Yuck! You may be surprised just how common it is for cats to eat cat litter. Is it healthy? No, decidedly not...clumping cat litter can block your cat's intestines or cause your cat to choke.
Figuring out how to stop this feline behavior all hinges on understanding why it's happening in the first place.
Why Do Cats Eat Litter?
Well that's the million-dollar question, isn't it? Cats can (and do) eat litter for a wide variety of reasons:
Curiosity (Kittens/Bored Cats)
Kittens under a few months old often eat litter out of simple curiosity. Like human babies, they'll put anything in their mouths! Likewise for cats who aren't receiving enough stimulation at home.
Cats suffering from anemia, a condition that decreases a cat's red blood cell count, often have pica, which is the behavior of eating non-food items. Anemia can be regenerative (caused by infection, toxins, or diabetes) or non-regenerative (caused by bone marrow disorders, chronic disease, or major nutritional disorders.) Pica should always be brought to the attention of a veterinarian as soon as possible.
Most cat litters contain minerals that cats can smell. If they're lacking a certain vitamin or mineral in their diet such as vitamin A, magnesium, taurine, etc., they may start chewing kitty litter to try to solve the problem themselves. Nutritional deficiencies are particularly common among cats whose owners make their own cat food.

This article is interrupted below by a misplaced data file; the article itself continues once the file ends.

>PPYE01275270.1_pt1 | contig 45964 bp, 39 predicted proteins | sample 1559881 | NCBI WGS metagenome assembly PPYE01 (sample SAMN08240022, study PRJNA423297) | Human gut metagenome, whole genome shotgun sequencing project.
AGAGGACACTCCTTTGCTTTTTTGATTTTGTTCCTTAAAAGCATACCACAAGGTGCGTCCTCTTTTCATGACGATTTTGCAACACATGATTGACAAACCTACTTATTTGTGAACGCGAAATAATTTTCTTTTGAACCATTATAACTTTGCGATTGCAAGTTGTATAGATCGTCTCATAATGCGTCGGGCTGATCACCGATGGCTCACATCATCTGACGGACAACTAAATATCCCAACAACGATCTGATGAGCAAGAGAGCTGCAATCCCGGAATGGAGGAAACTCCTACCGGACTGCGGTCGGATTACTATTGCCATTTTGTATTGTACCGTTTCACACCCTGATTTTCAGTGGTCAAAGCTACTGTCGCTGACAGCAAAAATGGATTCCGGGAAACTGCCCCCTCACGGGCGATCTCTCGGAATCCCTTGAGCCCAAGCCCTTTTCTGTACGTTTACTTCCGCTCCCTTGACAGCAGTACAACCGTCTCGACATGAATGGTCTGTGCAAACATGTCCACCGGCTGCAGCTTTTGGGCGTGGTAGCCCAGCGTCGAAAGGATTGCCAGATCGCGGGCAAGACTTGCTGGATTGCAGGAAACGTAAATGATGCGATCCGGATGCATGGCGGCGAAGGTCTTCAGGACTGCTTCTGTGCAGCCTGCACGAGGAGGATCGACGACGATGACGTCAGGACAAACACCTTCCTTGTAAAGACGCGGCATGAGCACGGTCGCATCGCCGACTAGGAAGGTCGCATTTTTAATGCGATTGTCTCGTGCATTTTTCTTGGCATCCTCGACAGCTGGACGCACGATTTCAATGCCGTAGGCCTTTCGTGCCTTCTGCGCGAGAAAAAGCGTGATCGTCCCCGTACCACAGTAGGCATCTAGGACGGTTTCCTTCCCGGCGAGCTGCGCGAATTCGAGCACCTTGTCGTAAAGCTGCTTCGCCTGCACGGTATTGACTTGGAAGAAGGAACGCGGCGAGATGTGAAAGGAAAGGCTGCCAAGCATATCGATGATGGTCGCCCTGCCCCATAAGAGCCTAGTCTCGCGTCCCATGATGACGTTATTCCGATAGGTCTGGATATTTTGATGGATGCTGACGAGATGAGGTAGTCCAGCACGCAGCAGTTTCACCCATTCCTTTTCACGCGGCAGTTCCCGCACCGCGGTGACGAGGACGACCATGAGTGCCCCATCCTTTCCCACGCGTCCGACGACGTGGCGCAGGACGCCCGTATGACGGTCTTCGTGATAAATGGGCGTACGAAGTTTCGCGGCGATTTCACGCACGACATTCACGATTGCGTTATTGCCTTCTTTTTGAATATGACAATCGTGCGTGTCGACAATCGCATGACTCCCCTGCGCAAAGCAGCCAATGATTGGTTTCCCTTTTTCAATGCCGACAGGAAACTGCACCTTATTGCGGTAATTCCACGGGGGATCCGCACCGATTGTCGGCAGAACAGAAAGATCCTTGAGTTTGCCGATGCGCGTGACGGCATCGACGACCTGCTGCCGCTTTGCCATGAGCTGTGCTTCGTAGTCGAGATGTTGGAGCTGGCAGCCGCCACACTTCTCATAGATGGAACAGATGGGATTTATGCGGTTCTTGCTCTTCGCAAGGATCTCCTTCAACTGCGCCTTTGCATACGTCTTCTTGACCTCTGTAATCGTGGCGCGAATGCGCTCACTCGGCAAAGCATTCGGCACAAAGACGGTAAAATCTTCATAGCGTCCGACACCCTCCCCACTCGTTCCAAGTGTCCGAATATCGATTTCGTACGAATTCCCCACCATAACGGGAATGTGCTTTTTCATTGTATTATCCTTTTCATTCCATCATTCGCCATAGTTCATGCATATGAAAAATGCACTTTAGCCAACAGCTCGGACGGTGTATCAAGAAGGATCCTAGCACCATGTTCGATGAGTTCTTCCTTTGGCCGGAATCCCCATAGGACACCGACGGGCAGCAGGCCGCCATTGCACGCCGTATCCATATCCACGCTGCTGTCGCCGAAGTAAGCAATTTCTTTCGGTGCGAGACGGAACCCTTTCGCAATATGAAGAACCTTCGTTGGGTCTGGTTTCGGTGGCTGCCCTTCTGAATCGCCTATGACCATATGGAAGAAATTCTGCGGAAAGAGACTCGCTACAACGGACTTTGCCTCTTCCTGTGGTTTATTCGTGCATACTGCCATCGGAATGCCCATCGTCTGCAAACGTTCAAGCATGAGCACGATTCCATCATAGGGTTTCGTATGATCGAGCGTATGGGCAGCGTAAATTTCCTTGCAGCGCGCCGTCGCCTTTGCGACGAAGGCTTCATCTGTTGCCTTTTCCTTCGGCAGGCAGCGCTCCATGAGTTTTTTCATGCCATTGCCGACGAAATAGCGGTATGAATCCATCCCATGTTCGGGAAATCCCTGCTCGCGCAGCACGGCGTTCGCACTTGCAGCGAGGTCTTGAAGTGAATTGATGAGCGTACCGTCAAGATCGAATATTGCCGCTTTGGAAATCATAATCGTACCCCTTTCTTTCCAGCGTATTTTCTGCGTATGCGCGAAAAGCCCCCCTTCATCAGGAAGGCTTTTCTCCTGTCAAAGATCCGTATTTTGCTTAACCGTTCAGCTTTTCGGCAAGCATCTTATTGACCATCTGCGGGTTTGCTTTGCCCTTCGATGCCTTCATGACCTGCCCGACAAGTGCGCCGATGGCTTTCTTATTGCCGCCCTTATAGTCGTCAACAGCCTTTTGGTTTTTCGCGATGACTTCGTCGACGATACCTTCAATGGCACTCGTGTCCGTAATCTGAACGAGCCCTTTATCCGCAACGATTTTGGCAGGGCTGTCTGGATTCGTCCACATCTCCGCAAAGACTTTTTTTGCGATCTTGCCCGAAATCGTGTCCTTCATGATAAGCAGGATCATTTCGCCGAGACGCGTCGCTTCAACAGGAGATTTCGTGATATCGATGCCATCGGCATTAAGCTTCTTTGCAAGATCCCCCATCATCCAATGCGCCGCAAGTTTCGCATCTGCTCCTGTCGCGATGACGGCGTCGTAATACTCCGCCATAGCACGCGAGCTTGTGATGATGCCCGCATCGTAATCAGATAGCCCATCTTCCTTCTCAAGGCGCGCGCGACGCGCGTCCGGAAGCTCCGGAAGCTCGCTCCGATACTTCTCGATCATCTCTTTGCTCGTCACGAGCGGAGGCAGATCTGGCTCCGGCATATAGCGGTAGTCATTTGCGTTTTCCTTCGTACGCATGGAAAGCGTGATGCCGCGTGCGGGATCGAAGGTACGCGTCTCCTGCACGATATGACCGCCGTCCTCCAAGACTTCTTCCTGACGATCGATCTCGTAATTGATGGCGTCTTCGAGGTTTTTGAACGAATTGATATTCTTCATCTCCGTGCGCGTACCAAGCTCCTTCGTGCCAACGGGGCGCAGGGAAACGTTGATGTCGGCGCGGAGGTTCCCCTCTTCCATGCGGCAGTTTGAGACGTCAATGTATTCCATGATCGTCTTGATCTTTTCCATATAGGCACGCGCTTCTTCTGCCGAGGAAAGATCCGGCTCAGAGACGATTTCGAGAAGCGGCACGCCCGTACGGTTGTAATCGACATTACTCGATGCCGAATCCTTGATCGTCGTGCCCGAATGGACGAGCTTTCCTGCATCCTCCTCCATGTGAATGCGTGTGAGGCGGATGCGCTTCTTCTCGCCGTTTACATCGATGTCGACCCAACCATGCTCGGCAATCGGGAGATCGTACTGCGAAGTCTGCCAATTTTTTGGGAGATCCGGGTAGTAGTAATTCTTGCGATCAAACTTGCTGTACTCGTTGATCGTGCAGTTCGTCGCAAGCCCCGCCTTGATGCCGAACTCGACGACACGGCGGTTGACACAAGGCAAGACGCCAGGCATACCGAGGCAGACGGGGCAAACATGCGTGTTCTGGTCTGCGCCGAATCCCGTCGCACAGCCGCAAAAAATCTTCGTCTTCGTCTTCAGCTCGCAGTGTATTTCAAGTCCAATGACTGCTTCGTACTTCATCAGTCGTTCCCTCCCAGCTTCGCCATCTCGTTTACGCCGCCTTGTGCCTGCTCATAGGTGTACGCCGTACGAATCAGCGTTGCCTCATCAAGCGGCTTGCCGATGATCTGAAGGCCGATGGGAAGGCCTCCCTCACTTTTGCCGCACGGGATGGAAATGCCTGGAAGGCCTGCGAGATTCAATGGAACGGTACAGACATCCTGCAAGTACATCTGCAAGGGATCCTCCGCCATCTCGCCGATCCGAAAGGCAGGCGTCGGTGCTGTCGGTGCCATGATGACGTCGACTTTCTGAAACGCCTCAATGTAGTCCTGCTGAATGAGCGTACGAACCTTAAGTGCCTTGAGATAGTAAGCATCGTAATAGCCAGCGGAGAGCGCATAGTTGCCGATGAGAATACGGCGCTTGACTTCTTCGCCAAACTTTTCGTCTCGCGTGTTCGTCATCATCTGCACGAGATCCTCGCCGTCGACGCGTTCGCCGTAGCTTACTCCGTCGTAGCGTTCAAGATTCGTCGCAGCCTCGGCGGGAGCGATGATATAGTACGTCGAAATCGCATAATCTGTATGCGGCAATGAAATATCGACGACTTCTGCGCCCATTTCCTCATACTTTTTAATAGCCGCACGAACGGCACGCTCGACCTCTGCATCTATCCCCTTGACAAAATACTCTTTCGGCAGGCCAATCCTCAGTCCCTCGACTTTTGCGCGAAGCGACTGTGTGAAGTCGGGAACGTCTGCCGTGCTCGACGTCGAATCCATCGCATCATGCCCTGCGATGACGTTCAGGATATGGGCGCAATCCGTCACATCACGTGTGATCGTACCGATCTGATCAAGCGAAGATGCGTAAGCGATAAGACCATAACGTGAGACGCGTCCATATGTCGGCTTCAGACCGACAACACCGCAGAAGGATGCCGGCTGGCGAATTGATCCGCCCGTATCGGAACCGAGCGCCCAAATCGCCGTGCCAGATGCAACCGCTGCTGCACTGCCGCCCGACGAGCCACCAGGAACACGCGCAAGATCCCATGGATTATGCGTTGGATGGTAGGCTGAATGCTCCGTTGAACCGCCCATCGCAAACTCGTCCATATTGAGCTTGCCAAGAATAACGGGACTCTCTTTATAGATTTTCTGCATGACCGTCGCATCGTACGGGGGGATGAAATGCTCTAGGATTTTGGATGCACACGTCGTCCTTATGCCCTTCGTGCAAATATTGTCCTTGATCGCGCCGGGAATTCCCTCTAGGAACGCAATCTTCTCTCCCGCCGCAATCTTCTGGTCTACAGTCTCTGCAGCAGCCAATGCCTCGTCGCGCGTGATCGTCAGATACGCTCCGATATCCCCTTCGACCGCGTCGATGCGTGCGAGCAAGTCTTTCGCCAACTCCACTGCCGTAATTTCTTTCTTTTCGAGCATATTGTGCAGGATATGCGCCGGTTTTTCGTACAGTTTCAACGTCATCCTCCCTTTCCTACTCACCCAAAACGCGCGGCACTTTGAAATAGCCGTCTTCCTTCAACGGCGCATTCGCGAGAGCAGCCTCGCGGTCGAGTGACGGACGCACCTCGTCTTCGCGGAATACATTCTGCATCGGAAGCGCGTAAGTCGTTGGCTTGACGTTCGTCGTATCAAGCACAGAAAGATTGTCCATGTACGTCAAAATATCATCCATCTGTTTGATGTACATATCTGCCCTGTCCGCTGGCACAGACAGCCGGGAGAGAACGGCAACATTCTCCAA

What to Do if Your Cat's Eating Litter
It's important to note that a cat who suddenly starts eating kitty litter should be seen by a veterinarian soon. The behavior is almost always indicative of something more serious. A veterinarian can run diagnostic tests to check your cat's blood and urine to rule out many of the most common causes of this behavior.
If your litter-eater is a kitten less than four-months old and/or your veterinarian has confirmed there's no underlying health cause for the behavior, it's time to focus on solutions.
Start by monitoring your cat closely in the litter box and removing them immediately if they start to eat. They'll likely get with the program soon enough. You can also try swapping out your cat's food for a new flavor or brand (with the guidance of your vet) to see if a different formulation curbs pica symptoms. Likewise for the litter...maybe your cat's partial to just one! If you know your cat's a litter eater, be sure only to use non-toxic litter.
And remember, your cat may just be bored! Be sure to provide at least 20-minutes of concentrated, active playtime on a daily basis and to constantly stimulate your cat's brain. A bored cat cat become destructive.